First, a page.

This goes on for centuries, to the point that few offices in Israel are as thankless as the prophet’s. By the time Jeremiah takes the position around 626 BCE, the prophet’s role more closely resembles a couples’ counselor than divine oracle. In fact, we call Jeremiah “the weeping prophet” simply because most of his time is spent mourning Israel’s infidelity and the suffering it brings to God and God’s people. The relationship obviously isn’t working and Jeremiah doesn’t know how to persuade Israel that God is more than a Lover. God is its Best Friend for life.

Fortunately—and out of necessity—God comes to Jeremiah’s rescue in chapter 31 by offering to forge a new relationship with Israel. “The days are coming when I will make a new covenant,” God says, bitterly noting that Israel failed to honor the old one, “though I was their husband.” (v31-32) Under the new covenant, God will remove the hindrances that blocked Israel’s attentiveness to God’s wishes and desires. “I will put My law within them, and I will write it on their hearts; and I will be their God, and they shall be My people,” God promises. “No longer shall they teach one another, or say to each other, ‘Know the LORD,’ for they shall all know Me, from the least of them to the greatest… for I will forgive their iniquity, and remember their sin no more.” Essentially, God vows to take it upon God’s Self to ensure that a mutual, enduring friendship evolves to stabilize and nourish what’s proven to be a tempestuous, often one-sided love affair.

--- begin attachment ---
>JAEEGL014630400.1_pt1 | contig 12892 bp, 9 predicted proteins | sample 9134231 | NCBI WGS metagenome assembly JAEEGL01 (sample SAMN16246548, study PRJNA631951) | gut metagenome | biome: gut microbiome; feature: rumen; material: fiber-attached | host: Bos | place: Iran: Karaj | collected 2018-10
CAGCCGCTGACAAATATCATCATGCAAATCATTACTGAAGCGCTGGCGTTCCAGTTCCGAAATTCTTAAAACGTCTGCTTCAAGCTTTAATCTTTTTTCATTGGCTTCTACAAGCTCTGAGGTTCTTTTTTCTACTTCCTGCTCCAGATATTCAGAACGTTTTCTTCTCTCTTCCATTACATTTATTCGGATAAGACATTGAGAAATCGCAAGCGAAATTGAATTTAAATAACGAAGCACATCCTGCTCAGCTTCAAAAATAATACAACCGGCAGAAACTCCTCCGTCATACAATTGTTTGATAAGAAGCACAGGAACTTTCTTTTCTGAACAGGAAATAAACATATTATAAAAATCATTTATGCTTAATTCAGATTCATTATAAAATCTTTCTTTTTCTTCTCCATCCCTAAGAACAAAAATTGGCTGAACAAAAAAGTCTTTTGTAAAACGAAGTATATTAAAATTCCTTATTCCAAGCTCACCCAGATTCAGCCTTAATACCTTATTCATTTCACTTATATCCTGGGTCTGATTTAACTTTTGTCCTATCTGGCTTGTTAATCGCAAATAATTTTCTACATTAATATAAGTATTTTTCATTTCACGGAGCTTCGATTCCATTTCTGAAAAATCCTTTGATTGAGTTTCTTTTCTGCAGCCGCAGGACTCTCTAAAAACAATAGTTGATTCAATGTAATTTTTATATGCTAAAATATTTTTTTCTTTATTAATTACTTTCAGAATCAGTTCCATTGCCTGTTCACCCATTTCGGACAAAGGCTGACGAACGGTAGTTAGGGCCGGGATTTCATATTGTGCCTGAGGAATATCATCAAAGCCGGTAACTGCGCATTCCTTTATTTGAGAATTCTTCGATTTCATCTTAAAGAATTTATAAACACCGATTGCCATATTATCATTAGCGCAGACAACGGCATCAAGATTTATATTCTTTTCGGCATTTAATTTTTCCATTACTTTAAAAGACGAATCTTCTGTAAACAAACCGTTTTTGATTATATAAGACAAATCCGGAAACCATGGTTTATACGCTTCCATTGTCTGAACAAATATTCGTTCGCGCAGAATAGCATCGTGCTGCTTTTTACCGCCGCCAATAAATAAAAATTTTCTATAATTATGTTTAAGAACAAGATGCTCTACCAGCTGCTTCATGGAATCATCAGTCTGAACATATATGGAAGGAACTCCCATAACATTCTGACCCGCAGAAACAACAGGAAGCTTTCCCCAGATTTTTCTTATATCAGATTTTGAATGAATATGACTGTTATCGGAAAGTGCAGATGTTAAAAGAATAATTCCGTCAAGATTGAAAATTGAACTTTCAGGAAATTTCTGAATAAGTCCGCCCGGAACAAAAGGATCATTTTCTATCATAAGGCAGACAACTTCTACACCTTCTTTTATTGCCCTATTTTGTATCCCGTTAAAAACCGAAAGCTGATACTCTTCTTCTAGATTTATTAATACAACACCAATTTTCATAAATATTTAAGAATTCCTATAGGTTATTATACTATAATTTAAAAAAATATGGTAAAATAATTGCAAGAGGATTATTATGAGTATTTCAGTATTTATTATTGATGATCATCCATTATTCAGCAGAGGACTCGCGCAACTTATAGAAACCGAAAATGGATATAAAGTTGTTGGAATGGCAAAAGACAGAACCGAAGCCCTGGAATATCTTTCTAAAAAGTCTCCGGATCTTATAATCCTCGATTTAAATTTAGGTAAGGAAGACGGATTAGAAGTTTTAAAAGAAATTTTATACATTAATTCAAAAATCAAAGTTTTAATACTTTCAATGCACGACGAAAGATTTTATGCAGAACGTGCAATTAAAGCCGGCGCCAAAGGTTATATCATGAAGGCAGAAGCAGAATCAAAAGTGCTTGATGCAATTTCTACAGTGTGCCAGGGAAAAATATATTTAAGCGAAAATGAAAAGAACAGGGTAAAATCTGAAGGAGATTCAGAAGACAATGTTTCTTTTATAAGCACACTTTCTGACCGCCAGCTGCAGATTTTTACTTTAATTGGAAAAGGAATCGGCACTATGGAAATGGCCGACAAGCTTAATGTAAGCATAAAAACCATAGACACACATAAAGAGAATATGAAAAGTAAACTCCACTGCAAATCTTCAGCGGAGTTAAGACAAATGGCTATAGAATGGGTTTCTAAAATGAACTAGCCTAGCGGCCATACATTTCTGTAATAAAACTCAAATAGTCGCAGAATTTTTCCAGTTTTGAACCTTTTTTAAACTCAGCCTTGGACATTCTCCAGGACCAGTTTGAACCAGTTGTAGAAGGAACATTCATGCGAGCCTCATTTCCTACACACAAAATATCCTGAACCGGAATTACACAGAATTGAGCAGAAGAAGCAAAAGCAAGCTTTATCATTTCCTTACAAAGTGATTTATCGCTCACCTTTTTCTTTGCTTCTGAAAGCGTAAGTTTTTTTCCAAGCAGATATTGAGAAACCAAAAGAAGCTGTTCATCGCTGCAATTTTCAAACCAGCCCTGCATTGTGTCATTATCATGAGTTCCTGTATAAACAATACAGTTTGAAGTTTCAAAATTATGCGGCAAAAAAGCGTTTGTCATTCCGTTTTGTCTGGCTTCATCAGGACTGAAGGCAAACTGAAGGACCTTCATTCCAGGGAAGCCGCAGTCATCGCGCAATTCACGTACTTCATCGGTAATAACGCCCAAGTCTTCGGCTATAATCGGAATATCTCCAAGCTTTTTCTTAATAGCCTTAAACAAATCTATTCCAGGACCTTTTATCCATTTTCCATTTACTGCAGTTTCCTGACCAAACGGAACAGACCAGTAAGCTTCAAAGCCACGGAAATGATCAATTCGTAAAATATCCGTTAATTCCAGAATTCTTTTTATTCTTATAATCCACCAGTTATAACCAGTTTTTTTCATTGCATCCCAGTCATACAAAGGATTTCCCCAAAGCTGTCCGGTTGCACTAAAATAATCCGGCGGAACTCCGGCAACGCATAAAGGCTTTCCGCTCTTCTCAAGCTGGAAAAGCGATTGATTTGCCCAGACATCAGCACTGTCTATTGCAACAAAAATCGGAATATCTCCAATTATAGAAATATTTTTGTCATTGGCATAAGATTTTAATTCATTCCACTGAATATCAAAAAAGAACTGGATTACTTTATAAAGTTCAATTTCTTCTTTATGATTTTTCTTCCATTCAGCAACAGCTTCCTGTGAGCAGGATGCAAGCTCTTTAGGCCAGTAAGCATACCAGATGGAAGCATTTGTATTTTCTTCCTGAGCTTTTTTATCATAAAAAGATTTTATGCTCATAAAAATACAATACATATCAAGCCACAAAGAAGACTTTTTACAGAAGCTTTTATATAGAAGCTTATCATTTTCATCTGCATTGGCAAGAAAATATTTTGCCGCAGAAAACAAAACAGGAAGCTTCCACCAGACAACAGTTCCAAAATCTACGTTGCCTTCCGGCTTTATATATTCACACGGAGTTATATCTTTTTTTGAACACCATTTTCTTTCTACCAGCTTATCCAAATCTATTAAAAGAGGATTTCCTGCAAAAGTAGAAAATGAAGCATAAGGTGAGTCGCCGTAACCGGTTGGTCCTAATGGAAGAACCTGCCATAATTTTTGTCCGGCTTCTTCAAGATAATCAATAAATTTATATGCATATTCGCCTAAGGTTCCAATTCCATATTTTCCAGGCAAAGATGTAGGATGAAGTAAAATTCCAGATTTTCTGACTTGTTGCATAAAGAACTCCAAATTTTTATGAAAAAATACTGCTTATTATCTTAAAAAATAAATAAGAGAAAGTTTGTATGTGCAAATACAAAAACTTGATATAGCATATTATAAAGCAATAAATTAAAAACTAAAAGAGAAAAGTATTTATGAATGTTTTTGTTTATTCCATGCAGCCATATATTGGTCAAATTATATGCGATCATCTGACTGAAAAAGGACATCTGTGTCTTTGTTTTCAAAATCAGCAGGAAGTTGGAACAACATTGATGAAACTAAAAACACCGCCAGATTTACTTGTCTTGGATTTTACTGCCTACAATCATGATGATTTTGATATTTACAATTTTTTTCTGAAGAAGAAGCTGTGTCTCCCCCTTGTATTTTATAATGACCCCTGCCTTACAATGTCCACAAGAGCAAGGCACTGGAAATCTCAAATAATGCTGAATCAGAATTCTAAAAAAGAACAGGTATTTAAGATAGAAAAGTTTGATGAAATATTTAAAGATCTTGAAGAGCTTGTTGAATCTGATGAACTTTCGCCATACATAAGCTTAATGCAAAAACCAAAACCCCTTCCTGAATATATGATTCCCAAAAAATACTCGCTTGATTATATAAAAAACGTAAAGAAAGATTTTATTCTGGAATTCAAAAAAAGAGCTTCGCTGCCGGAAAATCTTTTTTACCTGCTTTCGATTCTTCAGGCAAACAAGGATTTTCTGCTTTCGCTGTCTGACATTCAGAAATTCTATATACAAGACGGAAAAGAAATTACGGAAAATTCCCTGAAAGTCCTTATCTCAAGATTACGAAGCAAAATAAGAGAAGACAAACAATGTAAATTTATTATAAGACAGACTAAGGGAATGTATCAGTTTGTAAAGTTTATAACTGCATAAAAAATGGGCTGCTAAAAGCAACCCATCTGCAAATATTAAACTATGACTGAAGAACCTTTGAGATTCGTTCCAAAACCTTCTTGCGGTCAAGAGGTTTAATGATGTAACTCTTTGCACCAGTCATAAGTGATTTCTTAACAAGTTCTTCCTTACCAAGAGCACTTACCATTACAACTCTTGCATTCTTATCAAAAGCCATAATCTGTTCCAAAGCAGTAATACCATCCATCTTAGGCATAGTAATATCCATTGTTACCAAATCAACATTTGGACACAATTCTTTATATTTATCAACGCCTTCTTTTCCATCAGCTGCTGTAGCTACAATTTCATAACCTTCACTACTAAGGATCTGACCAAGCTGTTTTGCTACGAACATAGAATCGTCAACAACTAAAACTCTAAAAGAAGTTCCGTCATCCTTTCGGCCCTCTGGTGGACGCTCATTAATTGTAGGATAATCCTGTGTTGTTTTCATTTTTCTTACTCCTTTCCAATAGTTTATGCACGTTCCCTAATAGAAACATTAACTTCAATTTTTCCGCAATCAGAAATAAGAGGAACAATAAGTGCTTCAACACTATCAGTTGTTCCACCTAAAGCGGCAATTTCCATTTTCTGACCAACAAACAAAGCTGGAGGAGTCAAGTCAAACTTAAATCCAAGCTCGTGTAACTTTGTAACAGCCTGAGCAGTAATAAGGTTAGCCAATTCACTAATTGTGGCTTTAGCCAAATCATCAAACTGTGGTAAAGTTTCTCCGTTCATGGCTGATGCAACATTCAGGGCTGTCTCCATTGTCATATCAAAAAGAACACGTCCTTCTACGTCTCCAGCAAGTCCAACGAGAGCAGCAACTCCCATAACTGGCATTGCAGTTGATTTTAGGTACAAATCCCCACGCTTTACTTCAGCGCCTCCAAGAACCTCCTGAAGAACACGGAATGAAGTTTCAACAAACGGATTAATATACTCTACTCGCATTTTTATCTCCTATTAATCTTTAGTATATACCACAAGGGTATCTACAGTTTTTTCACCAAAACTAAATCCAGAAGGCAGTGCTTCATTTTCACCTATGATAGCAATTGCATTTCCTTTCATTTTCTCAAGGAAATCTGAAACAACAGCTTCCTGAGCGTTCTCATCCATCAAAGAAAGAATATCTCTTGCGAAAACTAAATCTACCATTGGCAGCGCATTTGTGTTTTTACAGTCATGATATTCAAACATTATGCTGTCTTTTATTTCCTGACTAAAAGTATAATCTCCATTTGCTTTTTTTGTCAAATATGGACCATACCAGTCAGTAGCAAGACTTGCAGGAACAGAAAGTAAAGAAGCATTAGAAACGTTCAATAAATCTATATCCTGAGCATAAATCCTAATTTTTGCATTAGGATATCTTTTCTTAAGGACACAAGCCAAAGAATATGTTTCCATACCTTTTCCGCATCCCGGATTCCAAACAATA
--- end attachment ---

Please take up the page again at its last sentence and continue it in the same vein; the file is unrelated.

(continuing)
A New and Right Spirit

While this is a radically new promise—coming from a law-obsessed God to a rebellious people, no less—it’s not a particularly novel idea. Indeed, the Old Testament runs rampant with repentant figures who plead with God to find a better way to make this relationship work. In Psalm 51, written in the wake of his disastrous decision to steal Bathsheba by having her husband killed, David confesses he’s a failure in God’s eyes. “For my transgressions, and my sin are ever before me. Against You, You alone, have I sinned, and done what is evil in Your sight,” he cries. As his poem goes on, however, we sense a tonal shift that suggests David has turned from talking to God as a guilty lover and he now beseeches God Friend-to-friend. “Teach me wisdom in my secret heart,” he prays in verse 6, slowly building up to verse 10: “Create in me a clean heart, O God, and put a new and right spirit within me.” In terms of David’s relationship with his Maker, it’s the ultimate cry for help. He seeks more than a lover’s forgiveness. He asks God to be his Friend. And God responds, not only to David, not only to Israel, but also to us, promising, “I will write My law on your heart. You won’t need anyone to tell you how to love and honor Me. You’ll want to do it because we will be lovers and friends.”

A new and right spirit is more than a longing for reconciliation that we rekindle when we fall short in our faithfulness. It is God’s promise to us, spoken from God’s own mouth and written in our hearts by God’s own hand. It’s the promise we reach for when rushes to judgment overtake us. It’s the pledge we rely on when unhealthy desires and tendencies catch us off-guard. It’s the covenant that cannot be broken when our brokenness threatens to break God and us apart. When we can’t find it in our hearts to forgive ourselves, we look to the promise of love and forgiveness God eternally etched in the wells of our beings. We stand on its assurance that this relationship will work and it will last. God and us: best friends forever and lovers for life.

God’s new covenant in Jeremiah salvages the broken relationship with our Maker by inscribing the terms of an enduring, mutual friendship in our hearts.